*Guana Tolomato Matanzas National Estuarine Research Reserve. I know, I know: it's a mouthful, all right. But it's a treasure, and as our friends @pontevedrahomes have reminded us (and we paraphrase, here): It's the land none of us can buy, and all of us own.

Photo credits: Angela Christensen (c) 2011

Saturday, August 20, 2011

International Coastal Cleanup - and you can help!

Here it is! A chance to make a positive impact on a treasured resource that does NOT involve making a donation.

The GTM Research Reserve will participate in an International Coastal Cleanup on Saturday, September 17th from 8:00 a.m. to 11:00 a.m. The International Coastal Cleanup is the world’s oldest and largest volunteer effort to clean up our marine environment. This event will contribute data to an international effort.

Each year, volunteers remove and record data on the trash and debris collected from their local beaches, rivers, lakes and streams as well as along shorelines and underwater. Since 1986, over 6 million volunteers in 127 countries have participated in this global event involving every major body of water on the planet! We need your help! If you are interested in helping to clean up our local beaches and contributing data to this international effort, come out to the GTM Research Reserve. CHECK IN IS FROM 8:00 a.m. to 9:00 a.m. (clean up ends at 11:00 a.m.) at the Research Reserve’s Environmental Education Center, located at 505 Guana River Road Ponte Vedra Beach, FL OR at our Marineland office, located at 9741 Ocean Shore Blvd. Marineland, FL. Call (904) 823-4500 or visit for more information.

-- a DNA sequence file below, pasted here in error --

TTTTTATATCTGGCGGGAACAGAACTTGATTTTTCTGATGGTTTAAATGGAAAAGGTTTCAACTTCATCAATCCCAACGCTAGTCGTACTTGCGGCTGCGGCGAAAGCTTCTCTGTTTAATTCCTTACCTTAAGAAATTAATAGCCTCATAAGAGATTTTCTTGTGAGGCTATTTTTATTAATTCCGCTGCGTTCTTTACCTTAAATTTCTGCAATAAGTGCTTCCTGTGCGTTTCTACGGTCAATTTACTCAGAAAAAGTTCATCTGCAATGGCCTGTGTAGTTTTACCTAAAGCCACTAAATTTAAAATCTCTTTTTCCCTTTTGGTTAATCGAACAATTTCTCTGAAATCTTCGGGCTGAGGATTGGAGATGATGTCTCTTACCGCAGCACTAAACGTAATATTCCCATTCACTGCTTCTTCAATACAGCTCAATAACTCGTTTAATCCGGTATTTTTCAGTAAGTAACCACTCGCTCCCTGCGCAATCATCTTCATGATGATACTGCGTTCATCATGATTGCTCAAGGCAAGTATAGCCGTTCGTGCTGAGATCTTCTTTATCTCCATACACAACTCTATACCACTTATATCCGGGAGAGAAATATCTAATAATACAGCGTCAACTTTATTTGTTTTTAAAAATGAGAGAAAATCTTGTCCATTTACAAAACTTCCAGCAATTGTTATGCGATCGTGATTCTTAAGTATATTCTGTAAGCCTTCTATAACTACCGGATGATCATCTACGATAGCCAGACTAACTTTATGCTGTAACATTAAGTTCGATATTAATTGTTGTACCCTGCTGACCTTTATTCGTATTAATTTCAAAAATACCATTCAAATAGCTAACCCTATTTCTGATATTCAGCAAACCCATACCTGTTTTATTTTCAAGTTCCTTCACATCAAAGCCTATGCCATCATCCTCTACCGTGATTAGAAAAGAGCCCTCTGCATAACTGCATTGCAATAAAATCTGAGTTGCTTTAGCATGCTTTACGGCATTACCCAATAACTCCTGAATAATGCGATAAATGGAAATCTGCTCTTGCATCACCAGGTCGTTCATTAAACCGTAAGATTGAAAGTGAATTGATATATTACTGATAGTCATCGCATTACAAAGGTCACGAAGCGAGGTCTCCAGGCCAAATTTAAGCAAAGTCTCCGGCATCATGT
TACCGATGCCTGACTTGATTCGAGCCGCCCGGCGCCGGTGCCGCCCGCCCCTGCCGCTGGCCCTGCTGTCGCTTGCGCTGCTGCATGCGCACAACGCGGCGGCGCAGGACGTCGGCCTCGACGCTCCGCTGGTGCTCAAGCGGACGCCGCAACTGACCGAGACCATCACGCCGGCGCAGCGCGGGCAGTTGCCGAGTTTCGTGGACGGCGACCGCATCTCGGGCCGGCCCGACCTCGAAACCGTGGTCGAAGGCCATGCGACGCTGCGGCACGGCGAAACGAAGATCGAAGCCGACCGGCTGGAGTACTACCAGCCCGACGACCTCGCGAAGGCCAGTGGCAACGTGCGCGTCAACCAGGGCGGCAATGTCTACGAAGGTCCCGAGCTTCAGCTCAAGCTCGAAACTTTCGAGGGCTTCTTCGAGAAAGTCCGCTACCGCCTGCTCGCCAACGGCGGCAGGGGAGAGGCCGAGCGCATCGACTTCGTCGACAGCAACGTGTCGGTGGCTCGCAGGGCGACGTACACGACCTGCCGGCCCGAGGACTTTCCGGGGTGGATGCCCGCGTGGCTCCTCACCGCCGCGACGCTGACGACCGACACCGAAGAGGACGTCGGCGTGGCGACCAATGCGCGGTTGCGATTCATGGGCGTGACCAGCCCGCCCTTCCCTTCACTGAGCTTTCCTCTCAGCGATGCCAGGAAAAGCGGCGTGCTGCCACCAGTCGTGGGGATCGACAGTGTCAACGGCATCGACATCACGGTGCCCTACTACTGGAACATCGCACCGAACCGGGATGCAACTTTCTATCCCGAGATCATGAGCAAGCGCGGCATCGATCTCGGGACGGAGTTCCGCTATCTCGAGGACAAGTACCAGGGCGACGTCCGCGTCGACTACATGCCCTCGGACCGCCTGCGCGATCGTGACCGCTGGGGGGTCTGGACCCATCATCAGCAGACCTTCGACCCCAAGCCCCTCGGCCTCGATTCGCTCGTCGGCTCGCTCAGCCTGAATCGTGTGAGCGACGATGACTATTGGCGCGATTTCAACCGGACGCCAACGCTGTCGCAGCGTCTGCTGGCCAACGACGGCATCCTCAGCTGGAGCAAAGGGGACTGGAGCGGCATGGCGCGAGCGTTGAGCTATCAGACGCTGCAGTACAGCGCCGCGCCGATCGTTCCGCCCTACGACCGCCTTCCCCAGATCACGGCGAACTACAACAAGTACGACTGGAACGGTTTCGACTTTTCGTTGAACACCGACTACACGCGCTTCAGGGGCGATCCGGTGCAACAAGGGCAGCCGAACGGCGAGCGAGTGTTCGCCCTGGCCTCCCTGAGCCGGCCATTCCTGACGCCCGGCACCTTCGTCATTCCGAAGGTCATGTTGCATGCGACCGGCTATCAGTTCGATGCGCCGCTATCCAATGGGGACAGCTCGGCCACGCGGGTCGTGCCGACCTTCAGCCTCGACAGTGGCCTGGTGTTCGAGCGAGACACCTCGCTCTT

Diana Eissing and Angie Christensen contributed to this post.
Photo credit: Angela Christensen (c) 2011

Ever wondered about the geology of sand?